Bing Crosby & Louis Armstrong in High Society
The next time you watch High Society (1956), take a close look at the mansion that Louis Armstrong and his band arrive at in the bus. It is the Kirkeby mansion in Bel Air Road, Los Angeles (not in Rhode Island). Later, it would become the Clampett mansion in The Beverly Hillbillies. Speaking of the great ‘Satchmo’, former entrepreneur Harry M. Miller brought him out to New Zealand to perform and learned something very interesting about the man. The white handkerchiefs he used to mop his brow when he was playing were, in fact, dusted with cocaine! They were carefully folded and placed in his favourite trumpet case. As Miller remembered: ‘Armstrong got his snort – right in front of the audience and whenever he desired during a performance.’
Margaret & Jimmy in The Mortal Storm Margaret & husband Henry Fonda Gloria McLean Stewart & husband Jimmy
Margaret Sullavan and Jimmy Stewart made four pictures together. Those who knew them felt that, despite Jimmy’s reputation for womanizing, the reason he held off marrying until he was 40 was because of his unrequited love for Margaret. They further noticed the uncanny resemblance between his bride, former model Gloria McLean, and Miss Sullavan. In fact, Gloria herself once said, ‘I always knew he was madly in love with Margaret Sullavan, and she with him. But she was more in love with her career.’ One of Margaret’s four husbands was Stewart’s best friend Henry Fonda.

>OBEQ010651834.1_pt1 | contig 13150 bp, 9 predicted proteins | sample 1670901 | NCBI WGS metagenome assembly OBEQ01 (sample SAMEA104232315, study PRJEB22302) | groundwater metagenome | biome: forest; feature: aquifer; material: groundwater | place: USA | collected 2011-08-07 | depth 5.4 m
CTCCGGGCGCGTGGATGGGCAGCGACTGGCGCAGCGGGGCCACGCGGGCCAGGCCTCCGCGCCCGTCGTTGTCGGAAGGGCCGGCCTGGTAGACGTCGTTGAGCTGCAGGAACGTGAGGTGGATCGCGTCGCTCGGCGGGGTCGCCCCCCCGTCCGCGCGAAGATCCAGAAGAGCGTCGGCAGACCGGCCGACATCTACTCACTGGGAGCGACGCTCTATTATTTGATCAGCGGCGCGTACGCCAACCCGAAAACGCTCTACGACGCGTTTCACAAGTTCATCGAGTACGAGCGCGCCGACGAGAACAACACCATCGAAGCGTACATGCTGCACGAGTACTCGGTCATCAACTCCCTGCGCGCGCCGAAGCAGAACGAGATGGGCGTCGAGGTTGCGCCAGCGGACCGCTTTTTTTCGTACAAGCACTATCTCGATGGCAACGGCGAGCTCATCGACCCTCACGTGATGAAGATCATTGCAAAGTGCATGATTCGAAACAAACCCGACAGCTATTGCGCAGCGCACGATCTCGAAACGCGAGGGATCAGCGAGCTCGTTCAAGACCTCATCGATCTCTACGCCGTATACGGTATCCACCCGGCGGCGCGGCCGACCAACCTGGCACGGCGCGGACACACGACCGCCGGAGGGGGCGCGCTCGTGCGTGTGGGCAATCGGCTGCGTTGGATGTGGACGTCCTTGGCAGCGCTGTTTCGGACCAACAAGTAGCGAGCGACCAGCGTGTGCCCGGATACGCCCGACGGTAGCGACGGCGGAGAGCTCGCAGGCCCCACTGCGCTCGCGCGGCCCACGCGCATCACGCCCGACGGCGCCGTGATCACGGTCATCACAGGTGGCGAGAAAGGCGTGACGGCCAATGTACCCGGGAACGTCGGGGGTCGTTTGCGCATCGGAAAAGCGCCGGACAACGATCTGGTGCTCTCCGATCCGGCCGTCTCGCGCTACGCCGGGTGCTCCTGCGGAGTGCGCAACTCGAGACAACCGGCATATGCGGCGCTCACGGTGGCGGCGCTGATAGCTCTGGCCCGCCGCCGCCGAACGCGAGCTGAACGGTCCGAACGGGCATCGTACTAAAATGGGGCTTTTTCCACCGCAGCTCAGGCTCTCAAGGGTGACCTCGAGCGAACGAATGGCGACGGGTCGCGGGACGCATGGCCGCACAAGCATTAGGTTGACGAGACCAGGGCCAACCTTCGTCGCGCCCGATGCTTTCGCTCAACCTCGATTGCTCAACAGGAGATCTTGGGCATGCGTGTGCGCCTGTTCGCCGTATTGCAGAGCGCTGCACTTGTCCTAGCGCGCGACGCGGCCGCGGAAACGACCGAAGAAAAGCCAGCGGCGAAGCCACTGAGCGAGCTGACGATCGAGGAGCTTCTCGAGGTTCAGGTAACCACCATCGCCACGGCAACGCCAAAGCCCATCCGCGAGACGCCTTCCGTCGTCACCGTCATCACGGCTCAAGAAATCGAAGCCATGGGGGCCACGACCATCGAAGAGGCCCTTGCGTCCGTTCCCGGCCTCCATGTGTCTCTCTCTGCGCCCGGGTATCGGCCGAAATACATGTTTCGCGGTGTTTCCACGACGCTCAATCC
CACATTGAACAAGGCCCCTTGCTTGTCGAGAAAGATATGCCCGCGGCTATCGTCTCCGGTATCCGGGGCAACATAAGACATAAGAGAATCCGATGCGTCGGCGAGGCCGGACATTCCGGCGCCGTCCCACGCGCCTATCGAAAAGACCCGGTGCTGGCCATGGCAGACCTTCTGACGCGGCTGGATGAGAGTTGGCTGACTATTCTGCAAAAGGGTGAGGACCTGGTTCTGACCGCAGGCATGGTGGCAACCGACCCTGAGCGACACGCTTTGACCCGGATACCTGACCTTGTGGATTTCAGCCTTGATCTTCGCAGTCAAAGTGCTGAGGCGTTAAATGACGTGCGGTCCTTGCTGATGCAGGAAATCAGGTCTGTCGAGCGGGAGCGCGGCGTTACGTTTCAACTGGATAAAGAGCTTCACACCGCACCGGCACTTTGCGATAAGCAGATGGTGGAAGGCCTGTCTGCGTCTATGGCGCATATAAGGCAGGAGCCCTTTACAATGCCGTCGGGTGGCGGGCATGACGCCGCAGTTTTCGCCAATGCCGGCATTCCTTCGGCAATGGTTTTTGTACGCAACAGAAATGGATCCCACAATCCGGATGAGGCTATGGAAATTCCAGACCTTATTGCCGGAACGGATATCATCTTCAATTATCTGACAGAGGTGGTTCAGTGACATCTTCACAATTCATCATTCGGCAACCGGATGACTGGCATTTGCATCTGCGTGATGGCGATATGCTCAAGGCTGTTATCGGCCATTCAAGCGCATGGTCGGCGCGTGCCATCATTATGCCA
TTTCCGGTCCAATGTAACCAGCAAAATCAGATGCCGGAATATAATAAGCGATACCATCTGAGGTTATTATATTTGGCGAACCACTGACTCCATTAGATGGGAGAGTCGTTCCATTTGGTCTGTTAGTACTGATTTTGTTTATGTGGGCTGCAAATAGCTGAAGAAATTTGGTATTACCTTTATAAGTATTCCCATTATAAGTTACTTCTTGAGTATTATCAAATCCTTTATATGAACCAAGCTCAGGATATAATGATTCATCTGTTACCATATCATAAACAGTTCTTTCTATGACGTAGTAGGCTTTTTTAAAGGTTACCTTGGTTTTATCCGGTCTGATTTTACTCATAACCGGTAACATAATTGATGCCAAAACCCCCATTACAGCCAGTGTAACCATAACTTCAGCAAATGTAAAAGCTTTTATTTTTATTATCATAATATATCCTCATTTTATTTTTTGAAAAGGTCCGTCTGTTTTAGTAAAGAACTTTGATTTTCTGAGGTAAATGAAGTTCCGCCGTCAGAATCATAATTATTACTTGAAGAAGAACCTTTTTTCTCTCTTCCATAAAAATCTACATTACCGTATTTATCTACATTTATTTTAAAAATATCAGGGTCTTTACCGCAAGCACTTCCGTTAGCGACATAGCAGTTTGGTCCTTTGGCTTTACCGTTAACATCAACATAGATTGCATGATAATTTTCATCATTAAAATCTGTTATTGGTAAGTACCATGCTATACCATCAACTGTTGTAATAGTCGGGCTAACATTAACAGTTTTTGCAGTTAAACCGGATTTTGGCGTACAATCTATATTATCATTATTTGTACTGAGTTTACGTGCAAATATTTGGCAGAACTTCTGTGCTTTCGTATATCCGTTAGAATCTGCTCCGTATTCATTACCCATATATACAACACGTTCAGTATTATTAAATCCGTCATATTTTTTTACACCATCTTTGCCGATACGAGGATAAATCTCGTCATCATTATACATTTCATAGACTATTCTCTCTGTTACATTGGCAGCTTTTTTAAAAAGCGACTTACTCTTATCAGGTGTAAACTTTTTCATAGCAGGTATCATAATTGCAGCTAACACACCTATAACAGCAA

A Kiss in the Dark (1949) proved to be the final film for Russian-born character actress Maria Ouspenskaya. She is possibly best-remembered for her portrayal of Maleva the Gypsy in 1941’s The Wolf Man. A heavy smoker, she fell asleep in bed with a lit cigarette in her fingers in late November 1949 and suffered severe burns in the resultant conflagration. A stroke claimed her three days later in the Motion Picture & Television Country House and Hospital. She was 73.
Victor Mature in Demetrius & the Gladiators
Demetrius and the Gladiators (1954) is a story set in Rome during the first century AD, so it was fascinating to see a sulphur-crested cockatoo perched next to Messalina’s couch in one scene. These birds are native to Australia only, so the chances of one being in Rome (or anywhere else but Australia) at that time in history are zero. Furthermore, in real life the Emperor Caligula was murdered in an underground passage by a group of conspirators and not by a solitary individual in the arena as depicted here. Of course, Hollywood has never shied away from using dramatic license in the place of historical fact.
Angela marrying Kenneth More
Most of the ‘Carry On…’ pictures of the sixties and seventies were pretty lame. Carry on Cowboy (1965) was no exception, but it did have the services of the lovely Angela Douglas portraying Annie Oakley. She was a class act (on and off the screen) and was married to fellow Brit Kenneth More for fourteen years until his death in 1982. Now in her late seventies, she is still one of Britain’s most respected ladies of the screen.